" ... Sometimes the arm of Skarl grows weary; but still he beateth his drum, that the gods may do the work of the gods, and the worlds go on, for if he cease for an instant then Mana-Yood-Sushai will start awake, and there will be worlds nor gods no more.

But, when at the last the arm of Skarl shall cease to beat his drum, silence shall startle Pegāna like thunder in a cave, and Mana-Yood-Sushai shall cease to rest.

Then shall Skarl put his drum upon his back and walk forth into the void beyond the worlds, because it is THE END, and the work of Skarl is over.

There there may arise some other god whom Skarl may serve, or it may be that he shall perish; but to Skarl it shall matter not, for he shall have done the work of Skarl."

—Lord Dunsany, The Gods of Pegāna
For me, the melancholy here comes not from the sense of an ending, but from the realization of just how evanescent everything we know is. A million years, a billion years, a quadrillion years and we get 80 or 90 if we're very lucky? Talk about stone cold bummer.
posted by octobersurprise at 1:45 PM on January 22, 2013 [6 favorites]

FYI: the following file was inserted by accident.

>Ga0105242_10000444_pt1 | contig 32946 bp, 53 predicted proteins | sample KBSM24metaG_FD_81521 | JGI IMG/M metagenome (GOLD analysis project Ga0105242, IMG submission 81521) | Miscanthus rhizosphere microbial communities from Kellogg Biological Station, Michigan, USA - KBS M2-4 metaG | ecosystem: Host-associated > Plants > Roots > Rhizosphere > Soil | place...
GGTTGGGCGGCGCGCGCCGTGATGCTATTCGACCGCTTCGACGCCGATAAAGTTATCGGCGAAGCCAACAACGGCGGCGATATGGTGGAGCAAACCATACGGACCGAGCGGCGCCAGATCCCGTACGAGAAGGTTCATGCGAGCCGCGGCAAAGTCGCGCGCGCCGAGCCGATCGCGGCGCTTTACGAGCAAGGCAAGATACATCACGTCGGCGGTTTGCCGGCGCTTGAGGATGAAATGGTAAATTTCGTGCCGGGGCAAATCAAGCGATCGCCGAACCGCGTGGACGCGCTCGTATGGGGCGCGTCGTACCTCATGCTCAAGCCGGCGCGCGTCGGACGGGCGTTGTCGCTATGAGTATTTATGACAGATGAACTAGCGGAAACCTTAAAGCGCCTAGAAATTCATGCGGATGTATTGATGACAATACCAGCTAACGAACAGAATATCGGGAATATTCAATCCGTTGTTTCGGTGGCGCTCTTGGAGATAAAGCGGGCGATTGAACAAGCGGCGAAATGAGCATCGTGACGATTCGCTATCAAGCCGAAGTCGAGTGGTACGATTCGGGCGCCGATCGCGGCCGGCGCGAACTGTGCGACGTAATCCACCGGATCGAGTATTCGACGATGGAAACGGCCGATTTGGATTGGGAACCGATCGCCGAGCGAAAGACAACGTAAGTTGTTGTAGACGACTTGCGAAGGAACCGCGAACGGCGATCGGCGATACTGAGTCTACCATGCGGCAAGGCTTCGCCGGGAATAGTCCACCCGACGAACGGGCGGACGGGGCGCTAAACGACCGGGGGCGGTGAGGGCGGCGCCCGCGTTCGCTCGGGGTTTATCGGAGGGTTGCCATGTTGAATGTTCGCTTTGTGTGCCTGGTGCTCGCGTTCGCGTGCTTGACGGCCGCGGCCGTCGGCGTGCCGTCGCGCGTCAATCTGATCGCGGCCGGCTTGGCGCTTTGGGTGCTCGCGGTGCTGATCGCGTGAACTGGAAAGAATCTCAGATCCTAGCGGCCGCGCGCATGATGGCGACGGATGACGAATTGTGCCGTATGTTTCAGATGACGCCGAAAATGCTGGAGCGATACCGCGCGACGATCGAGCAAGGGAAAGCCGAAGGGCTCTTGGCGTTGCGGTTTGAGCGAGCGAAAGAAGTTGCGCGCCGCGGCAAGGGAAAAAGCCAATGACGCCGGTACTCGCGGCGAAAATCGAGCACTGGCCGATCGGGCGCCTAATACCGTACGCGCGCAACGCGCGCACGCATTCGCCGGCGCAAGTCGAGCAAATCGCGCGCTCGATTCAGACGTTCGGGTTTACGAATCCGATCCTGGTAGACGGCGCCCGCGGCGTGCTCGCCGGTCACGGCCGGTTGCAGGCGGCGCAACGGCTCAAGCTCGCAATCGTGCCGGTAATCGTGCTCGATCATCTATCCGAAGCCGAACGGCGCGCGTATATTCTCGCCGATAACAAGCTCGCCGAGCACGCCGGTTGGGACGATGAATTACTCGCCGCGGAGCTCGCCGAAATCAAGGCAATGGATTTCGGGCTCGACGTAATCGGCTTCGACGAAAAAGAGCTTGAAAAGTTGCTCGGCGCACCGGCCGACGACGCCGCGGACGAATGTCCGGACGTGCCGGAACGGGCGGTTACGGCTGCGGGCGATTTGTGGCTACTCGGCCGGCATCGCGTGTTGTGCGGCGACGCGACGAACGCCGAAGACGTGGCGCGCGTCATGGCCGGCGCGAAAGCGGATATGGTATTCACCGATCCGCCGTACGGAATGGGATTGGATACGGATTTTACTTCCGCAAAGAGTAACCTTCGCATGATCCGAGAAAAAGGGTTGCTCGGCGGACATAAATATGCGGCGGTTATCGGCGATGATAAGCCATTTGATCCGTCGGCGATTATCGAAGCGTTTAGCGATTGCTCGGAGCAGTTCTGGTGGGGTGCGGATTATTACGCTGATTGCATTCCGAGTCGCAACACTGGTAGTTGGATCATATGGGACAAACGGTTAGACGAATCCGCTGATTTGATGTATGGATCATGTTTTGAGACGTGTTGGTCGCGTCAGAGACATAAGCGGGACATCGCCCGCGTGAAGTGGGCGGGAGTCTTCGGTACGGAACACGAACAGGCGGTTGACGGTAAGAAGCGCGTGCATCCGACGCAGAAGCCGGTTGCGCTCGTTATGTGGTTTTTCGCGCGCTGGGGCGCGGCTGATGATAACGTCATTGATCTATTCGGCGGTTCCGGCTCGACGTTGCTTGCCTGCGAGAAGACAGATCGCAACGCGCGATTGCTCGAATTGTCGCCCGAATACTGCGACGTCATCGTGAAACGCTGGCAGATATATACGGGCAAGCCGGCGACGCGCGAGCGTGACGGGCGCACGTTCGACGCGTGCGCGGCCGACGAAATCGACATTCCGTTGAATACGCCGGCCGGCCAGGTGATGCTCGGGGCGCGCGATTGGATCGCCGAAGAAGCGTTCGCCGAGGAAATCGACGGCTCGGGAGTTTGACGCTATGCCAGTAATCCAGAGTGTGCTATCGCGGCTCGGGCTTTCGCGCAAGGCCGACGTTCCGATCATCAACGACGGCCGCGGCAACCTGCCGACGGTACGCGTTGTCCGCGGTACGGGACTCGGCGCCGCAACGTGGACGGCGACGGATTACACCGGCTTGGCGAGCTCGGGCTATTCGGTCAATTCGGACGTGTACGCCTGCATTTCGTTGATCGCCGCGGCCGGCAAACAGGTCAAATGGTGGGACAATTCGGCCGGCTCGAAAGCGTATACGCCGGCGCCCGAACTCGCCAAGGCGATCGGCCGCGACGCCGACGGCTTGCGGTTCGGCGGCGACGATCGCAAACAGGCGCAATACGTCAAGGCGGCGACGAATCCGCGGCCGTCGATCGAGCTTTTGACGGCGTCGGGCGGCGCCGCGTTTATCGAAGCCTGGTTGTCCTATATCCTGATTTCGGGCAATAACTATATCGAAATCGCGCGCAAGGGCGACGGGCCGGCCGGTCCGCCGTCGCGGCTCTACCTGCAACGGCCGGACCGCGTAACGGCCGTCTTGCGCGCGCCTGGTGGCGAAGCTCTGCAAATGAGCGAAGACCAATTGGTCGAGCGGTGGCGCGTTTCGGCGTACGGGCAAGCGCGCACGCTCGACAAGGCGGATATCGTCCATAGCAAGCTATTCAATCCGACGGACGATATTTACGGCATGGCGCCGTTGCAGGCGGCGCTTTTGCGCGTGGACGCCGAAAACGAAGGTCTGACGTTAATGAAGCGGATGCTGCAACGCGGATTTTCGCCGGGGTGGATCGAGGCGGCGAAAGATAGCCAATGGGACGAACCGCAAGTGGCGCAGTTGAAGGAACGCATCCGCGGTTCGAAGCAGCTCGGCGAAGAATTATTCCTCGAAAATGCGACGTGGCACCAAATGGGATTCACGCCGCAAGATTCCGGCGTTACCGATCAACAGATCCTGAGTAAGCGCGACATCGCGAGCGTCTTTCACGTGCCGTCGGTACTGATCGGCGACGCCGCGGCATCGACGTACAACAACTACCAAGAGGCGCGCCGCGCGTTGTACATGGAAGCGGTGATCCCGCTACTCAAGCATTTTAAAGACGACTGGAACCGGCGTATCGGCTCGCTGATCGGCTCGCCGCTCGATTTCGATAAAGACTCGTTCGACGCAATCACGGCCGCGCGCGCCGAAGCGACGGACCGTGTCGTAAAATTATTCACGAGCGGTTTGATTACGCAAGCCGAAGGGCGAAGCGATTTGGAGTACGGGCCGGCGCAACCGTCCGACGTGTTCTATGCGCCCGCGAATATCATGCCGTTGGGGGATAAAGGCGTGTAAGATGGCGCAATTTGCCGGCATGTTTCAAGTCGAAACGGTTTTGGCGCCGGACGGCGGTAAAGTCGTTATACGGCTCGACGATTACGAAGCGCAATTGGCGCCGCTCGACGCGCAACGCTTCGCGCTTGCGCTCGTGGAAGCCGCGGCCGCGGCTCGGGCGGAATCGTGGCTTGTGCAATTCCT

250 million years from now: All the continents on Earth may fuse into a supercontinent. Three potential arrangements of this configuration have been dubbed Amasia, Novopangaea, and Pangaea Ultima.

Some other names also under consideration include:
- Wowitania
- Nouvelle terre tres sexy!
- Ameristralia Fuckyeahia
- Supermegazordaea
- Jut-jut-jut-land
- Barfhole
posted by invitapriore at 1:48 PM on January 22, 2013 [4 favorites]


Can someone help me with this:

100 billion - The Universe's expansion causes all galaxies beyond the Milky Way's Local Group to disappear beyond the cosmic light horizon, removing them from the observable universe.

Wouldn't that require that all galaxy's beyond our LG are moving away from us at faster than the speed of light? I must be completely misunderstanding what this means.
posted by jermsplan at 1:56 PM on January 22, 2013


I sense a series of PBS documentaries waiting to be made here.

FRONTLINE already experienced the Big Rip last week when I forgot that I was sitting in a room full of people. I blame my noise-cancelling headphones.
posted by Mayor Curley at 1:58 PM on January 22, 2013


The farts really harsh the melancholy, man.